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The brainchild of Mallarmé's artistic director Suzanne Rousso, the HIP (Historically Informed Performance) Festival calls on a host of talented local musicians who perform on period instruments. These performances give the avid and casual music lover the treat of hearing the music of earlier composers as it was conceived and heard by them. This year the festival features some 16 events from February 2 through February 25.
This opening concert at Baldwin Auditorium, titled "Commissioning Mozart," featured music commissioned under different circumstances and with different results.
Leading things off, Matvey Lapin, violin, and Randall Love, fortepiano, performed Luigi Boccherini's Sonata in D Major, Op. 5, No. 4, written for Anne Louise Brillon de Jouy, who was known as a player of great skill as well as a composer. At this time, the fortepiano was not yet widely known, and thus the demand for published works was not great. The 1783 edition was published as Six Favourite Sonatas for the Piano Forte or Harpsichord, with an accompaniment obligato for a Violin. Thus it is clear that the fortepiano was intended as the solo instrument in these pieces. Nevertheless, Lapin and Love made graceful ensemble in conversations between the two instruments. Arpeggios and runs matched and supported thematic material in either instrument. The countermelody obligato passages were sweetly sung by the baroque violin. The second movement, Allegro Assai, danced joyfully, and the third movement, a Rondo in tempo di minuetto, was a delightful ride home.
Four Duos for harpsichord and fortepiano, also by de Joey, are relatively simple in character but entertaining; they were masterfully performed by Elaine Funaro, harpsichord, and Love, fortepiano. The Duos were composed for performance at de Joey's popular and lively musical salons where it is likely her neighbor and longtime friend Benjamin Franklin, the colonial ambassador to France, was present.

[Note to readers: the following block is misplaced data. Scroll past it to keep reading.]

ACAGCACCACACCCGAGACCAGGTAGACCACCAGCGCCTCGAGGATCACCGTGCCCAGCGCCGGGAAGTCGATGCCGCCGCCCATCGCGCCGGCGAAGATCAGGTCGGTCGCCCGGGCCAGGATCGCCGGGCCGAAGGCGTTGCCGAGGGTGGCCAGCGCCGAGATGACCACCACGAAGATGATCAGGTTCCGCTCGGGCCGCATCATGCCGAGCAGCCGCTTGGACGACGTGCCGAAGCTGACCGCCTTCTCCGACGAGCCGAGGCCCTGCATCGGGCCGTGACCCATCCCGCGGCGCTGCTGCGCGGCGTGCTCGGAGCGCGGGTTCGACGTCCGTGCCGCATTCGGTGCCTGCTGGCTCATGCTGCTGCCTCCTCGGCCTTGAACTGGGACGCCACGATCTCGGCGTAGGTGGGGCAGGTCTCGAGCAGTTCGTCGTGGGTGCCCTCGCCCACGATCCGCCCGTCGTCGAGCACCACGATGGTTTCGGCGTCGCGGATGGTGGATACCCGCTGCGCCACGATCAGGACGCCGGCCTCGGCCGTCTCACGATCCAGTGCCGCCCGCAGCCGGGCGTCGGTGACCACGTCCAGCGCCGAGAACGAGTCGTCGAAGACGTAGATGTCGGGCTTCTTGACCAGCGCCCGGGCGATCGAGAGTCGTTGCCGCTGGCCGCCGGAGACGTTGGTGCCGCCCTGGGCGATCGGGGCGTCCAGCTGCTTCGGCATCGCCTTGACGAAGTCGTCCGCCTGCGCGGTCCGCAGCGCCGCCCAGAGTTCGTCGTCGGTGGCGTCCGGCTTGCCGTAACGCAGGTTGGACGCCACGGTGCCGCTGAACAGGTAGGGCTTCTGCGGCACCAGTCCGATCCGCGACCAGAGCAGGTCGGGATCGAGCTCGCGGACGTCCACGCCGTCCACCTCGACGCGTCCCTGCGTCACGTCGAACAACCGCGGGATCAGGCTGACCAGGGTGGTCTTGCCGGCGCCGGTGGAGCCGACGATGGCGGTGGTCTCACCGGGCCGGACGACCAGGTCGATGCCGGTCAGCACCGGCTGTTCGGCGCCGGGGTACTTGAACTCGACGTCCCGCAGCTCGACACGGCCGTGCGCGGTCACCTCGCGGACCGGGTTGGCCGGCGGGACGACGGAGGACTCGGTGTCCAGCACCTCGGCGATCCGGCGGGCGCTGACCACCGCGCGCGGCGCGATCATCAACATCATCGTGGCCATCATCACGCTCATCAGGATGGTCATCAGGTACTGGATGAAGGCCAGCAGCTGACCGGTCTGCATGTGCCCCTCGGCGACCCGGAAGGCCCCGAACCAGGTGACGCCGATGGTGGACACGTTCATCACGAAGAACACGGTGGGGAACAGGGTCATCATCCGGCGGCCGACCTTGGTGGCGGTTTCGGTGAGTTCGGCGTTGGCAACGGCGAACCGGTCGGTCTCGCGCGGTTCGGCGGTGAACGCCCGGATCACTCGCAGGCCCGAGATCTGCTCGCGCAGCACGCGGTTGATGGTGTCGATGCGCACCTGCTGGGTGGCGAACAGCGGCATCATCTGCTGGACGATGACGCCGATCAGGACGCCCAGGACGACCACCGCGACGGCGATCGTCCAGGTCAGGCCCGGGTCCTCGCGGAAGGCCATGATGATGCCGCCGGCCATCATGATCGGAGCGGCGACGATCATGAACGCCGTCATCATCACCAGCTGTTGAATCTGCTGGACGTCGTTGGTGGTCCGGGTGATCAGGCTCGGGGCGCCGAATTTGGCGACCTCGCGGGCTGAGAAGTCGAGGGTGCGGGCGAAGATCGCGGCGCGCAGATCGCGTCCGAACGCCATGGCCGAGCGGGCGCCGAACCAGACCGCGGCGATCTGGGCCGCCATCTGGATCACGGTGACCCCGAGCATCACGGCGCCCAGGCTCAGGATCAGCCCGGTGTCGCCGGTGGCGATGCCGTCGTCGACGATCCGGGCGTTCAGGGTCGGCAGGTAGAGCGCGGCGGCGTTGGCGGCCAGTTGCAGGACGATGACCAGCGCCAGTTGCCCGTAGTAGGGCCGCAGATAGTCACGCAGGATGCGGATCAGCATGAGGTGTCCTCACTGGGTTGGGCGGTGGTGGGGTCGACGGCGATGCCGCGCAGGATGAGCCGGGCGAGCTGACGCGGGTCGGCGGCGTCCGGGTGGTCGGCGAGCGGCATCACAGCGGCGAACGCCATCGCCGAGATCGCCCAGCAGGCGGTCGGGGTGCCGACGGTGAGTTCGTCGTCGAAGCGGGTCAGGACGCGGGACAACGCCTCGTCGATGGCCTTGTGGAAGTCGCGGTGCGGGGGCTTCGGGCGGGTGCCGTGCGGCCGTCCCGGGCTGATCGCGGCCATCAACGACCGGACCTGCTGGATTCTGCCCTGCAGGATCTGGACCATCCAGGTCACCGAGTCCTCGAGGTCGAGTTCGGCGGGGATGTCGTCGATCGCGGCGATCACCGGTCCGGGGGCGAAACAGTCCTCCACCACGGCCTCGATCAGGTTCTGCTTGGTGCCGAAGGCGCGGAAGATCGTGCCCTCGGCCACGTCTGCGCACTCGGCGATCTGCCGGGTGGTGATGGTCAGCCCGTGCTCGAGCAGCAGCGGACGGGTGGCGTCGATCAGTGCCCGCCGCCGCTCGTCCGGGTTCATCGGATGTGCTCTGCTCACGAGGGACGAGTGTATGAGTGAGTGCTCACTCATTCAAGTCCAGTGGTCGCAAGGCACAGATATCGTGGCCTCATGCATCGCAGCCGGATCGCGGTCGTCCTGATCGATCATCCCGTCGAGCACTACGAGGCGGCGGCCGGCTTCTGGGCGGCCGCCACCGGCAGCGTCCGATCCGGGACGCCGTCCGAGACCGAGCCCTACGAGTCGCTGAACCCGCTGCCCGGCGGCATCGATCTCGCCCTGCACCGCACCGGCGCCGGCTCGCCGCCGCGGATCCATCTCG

The Quartet for String Trio and Harpsichord by Mark Janello, composed on a commission from Funaro for Mallarmé, was heard in its world premiere on this occasion. Funaro is president of the Historical Keyboard Society of North America and artistic director of Aliénor, a nonprofit organization that sponsors a worldwide competition for new harpsichord music. She was joined in this performance by Lapin, Rousso, and Stephanie Vial, cellist.
Janello holds degrees from Harvard and Duke along with his Ph.D. in Music Composition and Theory from the University of Michigan. He was appointed chair of the Department of Music Theory at Peabody Institute in 2015.
His comments on the Quartet: "The challenge and opportunity for the composer in writing for early instruments is to create something that grows out of and responds to the world that the instruments and players inhabit but [that] lives in the present. You will hear plenty of Baroque gestures and harmony here but the rhythm and how the harmonies are strung together are my own." One other note: in the Baroque era, the harpsichord was commonly assigned a supportive and background role, but here the composer treats it as an equal to the string instruments.